June 4th: Day 29 – Perry’s Lookdown to Newnes
Returned to Katoomba early for supplies. Raman had lost his little air pillow at the Marrickville house, it seems, so he grabbed another. We found the Katoomba food co-op and stocked up. I sent a 3.3kg on to Brisbane of things I think I can do without. And Raman found my Key in his duffle bag, now I have two spares.
Having met a few fellow adventure riders and picked their brains we had a few good hints for places in the mountains north of Katoomba.
On our way out Katoomba we stopped in at Govett’s Leap. What a landscape this is!
After lapping up the view over lunch at Govett’s, we headed toward Newnes. On our way we came across Black Fellows Hand rocks.
We headed for Newnes. What a spectacular Valley! Cliffs tower on each side, clearly defining the valley.
Newnes it self, now in a national park, was a hub of activity in the mid 1910’s as a shale oil mine and refinery although this history wasn’t what took my breath away initially, rather the afore mention towering cliffs.
After setting up, sun down and dinner, I headed off to get a few photographs. I wanted to get above the mist layer that had formed on dusk. 5D, tripod and 17-40 in hand I began climbing, with only the light of my head torch. I followed the first ridge I found. It got very steep very quickly but still trees obscured my view of the valley and the adjacent cliffs. Eventually I reached the base of the cliffs. Disappearing into the gloom above me, the rock face seemed massive. I found I had my phone in my pocket so I consulted the contour map and decided to head east in the hope of finding a way up the cliff for the view over the tree tops.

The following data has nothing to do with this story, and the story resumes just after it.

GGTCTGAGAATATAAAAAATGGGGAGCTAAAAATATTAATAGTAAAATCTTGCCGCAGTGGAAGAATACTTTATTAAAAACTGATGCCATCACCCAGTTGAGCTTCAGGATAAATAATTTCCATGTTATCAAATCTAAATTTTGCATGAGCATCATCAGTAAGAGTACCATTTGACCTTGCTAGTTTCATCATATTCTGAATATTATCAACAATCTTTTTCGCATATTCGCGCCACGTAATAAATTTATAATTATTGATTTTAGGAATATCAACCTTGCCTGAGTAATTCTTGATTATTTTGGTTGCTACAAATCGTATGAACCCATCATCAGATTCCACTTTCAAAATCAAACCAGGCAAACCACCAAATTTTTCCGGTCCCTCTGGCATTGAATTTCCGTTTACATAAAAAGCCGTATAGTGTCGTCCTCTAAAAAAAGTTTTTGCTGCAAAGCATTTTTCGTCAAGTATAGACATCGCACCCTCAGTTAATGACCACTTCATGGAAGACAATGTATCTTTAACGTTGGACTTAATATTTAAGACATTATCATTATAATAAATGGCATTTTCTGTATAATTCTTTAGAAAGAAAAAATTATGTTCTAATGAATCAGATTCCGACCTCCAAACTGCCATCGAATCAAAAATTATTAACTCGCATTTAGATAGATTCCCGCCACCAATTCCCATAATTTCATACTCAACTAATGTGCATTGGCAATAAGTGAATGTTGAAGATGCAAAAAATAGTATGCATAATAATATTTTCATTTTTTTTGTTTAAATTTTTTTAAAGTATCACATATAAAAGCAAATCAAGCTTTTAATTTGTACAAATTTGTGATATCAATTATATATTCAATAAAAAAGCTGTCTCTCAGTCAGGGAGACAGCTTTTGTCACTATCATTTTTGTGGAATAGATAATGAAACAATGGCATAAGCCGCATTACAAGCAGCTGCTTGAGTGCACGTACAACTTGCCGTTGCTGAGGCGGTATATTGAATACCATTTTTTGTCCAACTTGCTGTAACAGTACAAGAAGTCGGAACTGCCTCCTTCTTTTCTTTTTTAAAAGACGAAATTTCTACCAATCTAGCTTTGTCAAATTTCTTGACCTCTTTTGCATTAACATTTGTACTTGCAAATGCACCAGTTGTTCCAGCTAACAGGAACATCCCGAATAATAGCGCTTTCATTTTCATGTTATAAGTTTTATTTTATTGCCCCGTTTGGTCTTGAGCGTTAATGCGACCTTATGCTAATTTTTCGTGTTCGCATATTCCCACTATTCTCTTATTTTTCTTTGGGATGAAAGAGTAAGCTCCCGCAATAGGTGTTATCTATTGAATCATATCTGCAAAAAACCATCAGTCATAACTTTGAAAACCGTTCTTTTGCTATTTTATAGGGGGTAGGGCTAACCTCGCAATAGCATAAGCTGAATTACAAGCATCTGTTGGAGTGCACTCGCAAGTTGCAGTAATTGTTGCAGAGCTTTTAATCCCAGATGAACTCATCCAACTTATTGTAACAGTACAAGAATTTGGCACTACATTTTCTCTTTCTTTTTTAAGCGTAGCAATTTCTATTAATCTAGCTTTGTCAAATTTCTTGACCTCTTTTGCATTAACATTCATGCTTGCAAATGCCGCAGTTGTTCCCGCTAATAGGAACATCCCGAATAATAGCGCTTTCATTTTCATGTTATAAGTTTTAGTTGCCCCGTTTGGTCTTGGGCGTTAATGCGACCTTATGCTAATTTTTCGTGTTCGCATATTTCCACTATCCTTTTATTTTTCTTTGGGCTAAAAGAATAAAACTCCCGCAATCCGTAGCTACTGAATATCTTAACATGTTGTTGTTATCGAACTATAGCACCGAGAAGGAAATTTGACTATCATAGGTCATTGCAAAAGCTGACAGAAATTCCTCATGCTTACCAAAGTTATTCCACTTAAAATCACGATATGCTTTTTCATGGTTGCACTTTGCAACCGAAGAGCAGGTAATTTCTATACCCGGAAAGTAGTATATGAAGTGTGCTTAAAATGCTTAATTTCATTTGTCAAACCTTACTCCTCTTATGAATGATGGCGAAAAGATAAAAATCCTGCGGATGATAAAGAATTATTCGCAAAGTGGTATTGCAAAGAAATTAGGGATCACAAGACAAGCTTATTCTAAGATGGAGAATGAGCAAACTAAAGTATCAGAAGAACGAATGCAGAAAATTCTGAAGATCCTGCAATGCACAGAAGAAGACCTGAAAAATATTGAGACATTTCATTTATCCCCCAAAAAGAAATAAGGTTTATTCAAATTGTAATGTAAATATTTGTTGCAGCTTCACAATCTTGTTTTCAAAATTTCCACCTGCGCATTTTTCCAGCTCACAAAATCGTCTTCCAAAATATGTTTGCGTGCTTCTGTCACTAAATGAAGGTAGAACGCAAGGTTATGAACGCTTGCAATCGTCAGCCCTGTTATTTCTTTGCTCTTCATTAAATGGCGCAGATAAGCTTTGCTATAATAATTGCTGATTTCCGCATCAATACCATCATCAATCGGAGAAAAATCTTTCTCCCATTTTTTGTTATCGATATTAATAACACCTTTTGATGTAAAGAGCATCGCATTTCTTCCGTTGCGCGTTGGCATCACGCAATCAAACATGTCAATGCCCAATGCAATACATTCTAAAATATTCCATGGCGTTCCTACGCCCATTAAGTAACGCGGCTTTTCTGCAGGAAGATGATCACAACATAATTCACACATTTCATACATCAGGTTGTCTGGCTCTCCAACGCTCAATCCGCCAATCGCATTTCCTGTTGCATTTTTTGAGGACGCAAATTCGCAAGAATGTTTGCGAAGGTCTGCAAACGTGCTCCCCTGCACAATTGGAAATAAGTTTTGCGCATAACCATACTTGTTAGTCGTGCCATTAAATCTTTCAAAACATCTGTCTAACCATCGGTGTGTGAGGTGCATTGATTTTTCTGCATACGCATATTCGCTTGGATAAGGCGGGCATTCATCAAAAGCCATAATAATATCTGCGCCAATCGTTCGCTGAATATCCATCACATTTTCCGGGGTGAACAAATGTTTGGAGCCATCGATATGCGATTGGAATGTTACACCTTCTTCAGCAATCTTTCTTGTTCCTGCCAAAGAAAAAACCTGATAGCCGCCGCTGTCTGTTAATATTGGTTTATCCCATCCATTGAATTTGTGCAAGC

I spent the next hour scrambling along in the dark and found some amazing spots. Trying to photograph some, only to find my lens was fogging up from the cold that was now deeply chilling. Closer to zero than ten for certain. Eventually my camera equalised enough that it stopped fogging up.
I never did find a way up. The towering walls of stone were impassable, at least to me in the dark with a tripod and camera slung over my back. I did make a few attempts to climb the rock faces that in several places had fantastic hand and foot holds but I soon decided against the idea when one of these fantastically shaped and grippy hand holds broke clean off! Much of this sand stone is from a course sand up to a few millimetres in diameter, yielded fantastic grip to shoes and hands but the structural integrity is poor. Looking again at my phone I could see that I was nearly three hundred metres above the valley floor!
When I stumbled back into camp at 11:40pm over two and a half hours had passed.